Google changed their search algorithm to remove content farms - April 2011
Thursday, 28 April 2011

Hurray Mr. Engineer
Monday, 22 June 2009

Student status coming to an end
Monday, 08 June 2009

WebHost: never-ending
Friday, 20 March 2009

All work and no value
Monday, 23 February 2009

Apology
Friday, 13 February 2009

Wrong number! No way!
Monday, 22 December 2008

Internet Explorer Flaws keep on coming
Tuesday, 16 December 2008

Trip to Cluj, Sept. 2008
Sunday, 28 September 2008

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It seems that it doesn't really matter what I tell all my clients and web users I meet, they still use Internet Explorer (especially 6), as they think that because they have Windows, it is THE best browser.
Well, I hope this will teach them a lesson.
A great (and grand) new flaw was discovered in Internet Explorer (IE) that affects ALL VERSIONS (5,6,7 and even the brand new beta 8).
This flaw gives the "malicious" people out there the possibility of stealing any account (or for that matter credit card and any other information) data.
The trick is quite ingenious. The user is made to access a simple website, and that's it. The bad-man would have taken control of the users machine and get any data that they might have stored on that computer.
The silver lining so far is that hackers seem to be interested more in online game accounts and passwords for those games, that they can later sell on the "black market". Still, you can imagine that many users (maybe even you) use IE and when asked to "save this password" you click yes, and that's it.
So essentially any data stored in well known places, that is potentially small (pieces of text - user names and passwords, credit card details, and so on) could be very easily be stolen.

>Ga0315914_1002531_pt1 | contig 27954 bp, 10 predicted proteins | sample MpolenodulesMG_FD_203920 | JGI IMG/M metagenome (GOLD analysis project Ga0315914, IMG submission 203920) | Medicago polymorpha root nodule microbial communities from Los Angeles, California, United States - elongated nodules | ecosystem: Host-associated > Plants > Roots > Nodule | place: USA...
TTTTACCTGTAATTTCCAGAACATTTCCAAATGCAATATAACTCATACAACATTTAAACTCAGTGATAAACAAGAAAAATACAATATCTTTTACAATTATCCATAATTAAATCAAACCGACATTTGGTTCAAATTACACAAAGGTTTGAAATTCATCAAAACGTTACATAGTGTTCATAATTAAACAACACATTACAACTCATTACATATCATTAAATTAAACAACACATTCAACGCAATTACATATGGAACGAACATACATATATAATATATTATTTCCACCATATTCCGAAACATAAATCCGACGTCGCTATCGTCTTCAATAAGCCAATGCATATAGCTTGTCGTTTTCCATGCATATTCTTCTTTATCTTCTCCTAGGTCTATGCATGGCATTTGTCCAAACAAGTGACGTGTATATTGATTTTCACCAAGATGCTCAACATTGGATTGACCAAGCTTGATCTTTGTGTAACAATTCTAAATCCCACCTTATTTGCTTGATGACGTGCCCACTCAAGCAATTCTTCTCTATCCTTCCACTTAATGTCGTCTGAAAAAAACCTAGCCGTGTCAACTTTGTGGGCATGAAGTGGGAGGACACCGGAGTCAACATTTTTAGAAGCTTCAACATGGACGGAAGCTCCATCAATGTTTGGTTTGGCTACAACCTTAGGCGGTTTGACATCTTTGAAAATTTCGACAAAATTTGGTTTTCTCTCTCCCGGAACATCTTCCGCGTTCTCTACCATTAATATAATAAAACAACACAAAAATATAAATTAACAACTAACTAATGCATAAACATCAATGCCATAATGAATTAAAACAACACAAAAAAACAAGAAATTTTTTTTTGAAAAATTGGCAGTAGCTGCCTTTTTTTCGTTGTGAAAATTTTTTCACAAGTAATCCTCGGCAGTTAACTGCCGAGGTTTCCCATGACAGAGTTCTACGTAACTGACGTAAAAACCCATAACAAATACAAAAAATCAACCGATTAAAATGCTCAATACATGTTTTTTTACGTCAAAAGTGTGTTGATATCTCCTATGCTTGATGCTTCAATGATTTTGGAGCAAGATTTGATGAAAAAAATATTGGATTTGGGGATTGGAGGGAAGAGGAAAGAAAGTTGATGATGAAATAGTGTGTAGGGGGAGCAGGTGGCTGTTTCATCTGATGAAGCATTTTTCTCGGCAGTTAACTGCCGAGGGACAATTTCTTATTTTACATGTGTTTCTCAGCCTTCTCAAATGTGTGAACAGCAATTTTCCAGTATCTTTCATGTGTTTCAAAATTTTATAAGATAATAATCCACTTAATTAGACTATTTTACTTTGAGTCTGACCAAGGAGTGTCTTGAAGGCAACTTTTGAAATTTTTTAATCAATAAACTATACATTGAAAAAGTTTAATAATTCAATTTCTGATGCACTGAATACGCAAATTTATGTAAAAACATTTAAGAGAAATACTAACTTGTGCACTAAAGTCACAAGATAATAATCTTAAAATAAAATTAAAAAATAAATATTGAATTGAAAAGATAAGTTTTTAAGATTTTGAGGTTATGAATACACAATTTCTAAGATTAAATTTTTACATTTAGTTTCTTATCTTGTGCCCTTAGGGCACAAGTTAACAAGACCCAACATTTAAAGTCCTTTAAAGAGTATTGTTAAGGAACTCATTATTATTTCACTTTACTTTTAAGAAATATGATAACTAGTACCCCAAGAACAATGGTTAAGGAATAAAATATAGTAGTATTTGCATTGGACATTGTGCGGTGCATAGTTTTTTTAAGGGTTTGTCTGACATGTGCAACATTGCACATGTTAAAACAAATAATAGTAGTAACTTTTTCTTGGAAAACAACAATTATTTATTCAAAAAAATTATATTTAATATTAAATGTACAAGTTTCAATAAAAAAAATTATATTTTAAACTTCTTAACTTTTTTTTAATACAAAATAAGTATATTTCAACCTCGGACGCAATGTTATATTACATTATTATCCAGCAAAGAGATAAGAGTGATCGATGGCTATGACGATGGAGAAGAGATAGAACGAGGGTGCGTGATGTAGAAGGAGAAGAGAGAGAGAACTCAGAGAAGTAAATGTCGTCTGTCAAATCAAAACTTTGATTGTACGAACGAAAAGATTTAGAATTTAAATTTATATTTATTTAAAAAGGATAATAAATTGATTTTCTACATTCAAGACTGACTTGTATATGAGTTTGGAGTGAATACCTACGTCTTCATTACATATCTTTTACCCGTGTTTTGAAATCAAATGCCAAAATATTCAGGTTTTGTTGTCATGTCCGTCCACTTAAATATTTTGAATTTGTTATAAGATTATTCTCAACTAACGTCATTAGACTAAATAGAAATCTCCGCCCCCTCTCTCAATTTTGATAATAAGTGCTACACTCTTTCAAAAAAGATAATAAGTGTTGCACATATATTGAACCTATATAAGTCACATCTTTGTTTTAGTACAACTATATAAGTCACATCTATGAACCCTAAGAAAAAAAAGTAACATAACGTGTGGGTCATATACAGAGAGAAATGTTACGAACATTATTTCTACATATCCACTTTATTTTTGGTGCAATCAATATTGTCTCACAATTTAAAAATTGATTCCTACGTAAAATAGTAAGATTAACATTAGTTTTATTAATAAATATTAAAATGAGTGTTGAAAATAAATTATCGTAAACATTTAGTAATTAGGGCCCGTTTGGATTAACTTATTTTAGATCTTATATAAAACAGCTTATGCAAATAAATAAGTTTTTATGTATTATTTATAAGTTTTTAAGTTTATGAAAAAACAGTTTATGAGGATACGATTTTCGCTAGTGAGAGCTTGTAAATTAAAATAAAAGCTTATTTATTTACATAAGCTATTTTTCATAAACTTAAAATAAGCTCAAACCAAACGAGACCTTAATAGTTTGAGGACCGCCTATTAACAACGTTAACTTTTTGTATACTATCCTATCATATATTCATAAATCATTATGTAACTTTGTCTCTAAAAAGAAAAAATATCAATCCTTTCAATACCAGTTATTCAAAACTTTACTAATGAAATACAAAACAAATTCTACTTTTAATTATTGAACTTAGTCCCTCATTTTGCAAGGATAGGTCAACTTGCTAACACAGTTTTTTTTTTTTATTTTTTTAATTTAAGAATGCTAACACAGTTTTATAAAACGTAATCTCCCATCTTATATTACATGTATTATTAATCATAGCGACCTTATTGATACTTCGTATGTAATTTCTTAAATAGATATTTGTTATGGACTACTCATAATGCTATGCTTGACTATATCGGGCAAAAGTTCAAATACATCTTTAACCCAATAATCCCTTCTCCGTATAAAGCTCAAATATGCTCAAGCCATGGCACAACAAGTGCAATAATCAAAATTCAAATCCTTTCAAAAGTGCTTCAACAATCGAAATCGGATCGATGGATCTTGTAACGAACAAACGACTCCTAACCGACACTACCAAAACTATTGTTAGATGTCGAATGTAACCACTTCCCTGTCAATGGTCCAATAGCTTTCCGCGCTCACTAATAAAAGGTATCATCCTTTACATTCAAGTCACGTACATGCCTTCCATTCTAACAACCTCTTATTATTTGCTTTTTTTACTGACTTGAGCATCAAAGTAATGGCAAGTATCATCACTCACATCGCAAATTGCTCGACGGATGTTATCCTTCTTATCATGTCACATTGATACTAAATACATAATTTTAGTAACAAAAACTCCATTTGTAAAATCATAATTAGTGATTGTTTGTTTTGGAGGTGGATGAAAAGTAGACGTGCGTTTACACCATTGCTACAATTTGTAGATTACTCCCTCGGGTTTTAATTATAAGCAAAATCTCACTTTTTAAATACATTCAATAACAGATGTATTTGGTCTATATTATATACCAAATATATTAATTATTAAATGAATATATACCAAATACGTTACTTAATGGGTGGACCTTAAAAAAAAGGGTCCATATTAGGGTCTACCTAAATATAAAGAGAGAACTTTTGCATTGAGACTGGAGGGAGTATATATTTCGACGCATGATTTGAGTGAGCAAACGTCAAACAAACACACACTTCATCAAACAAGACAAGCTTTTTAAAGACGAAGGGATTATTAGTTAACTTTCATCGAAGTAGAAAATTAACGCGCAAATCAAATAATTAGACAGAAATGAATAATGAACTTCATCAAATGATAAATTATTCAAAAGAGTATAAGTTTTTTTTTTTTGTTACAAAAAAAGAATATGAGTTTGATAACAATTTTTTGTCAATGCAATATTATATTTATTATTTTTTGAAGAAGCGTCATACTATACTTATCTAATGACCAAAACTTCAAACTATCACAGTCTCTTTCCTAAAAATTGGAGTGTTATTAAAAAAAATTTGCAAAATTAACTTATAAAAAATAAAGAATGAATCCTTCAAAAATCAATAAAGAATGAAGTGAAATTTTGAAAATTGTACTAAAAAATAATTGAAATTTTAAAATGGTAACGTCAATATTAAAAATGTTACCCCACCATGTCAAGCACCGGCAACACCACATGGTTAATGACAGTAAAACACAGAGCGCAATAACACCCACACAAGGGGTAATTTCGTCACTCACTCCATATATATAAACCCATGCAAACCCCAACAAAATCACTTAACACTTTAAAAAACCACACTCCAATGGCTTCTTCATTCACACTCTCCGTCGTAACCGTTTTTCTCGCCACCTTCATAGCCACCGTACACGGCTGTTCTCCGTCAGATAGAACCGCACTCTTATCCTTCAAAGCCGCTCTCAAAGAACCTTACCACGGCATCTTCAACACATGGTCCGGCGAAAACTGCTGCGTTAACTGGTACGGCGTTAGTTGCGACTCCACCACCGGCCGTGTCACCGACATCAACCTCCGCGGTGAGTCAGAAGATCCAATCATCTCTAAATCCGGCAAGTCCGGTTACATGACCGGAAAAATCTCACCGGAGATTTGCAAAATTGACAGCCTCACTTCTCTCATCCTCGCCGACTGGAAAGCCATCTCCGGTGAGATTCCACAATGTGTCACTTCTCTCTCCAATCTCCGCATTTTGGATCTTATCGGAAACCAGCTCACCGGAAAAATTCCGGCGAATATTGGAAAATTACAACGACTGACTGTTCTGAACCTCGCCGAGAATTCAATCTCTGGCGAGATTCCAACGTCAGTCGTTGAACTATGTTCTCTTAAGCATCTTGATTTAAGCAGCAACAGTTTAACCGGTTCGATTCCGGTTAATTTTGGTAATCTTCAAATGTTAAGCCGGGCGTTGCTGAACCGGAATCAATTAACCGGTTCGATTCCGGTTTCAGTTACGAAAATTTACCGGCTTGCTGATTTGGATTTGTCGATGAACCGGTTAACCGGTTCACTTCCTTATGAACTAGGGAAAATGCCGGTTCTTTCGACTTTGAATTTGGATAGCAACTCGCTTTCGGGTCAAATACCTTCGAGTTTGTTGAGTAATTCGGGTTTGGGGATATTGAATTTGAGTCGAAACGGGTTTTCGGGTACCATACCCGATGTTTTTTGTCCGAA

There are 2 funny facts about this all deal.
The first one is that NO OTHER browser exhibits this flaw, and secondly, Microsoft has been working on a patch that it seems will take wile to finalize, and has proposed to set your IE browser to the highest security setting possible.
For those of you that don't know what that is, it means that every time you visit a website you are asked if you really really absolutely want to go there, and some other alerts like that.
Another interesting thing is that this "fix" doesn't guaranty you will be protected, as it will mostly block sites already known as exploiting this flaw (it's a little bit more complicated, but I won't go into more details), so new sites using that same "technology" (with a little bit of tweaking) will still be able to turn your machine against you.

In conclusion, I strongly urge you to switch to a different browser. ANY browsers.
I suggest Firefox but you can also try Google Chrome , Opera or even Safari from Apple.
You can always revert back to IE, once the issue is resolved.
It's finally up to yo what you do, but remember: "Internet Explorer is that thing that you use to download Firefox".

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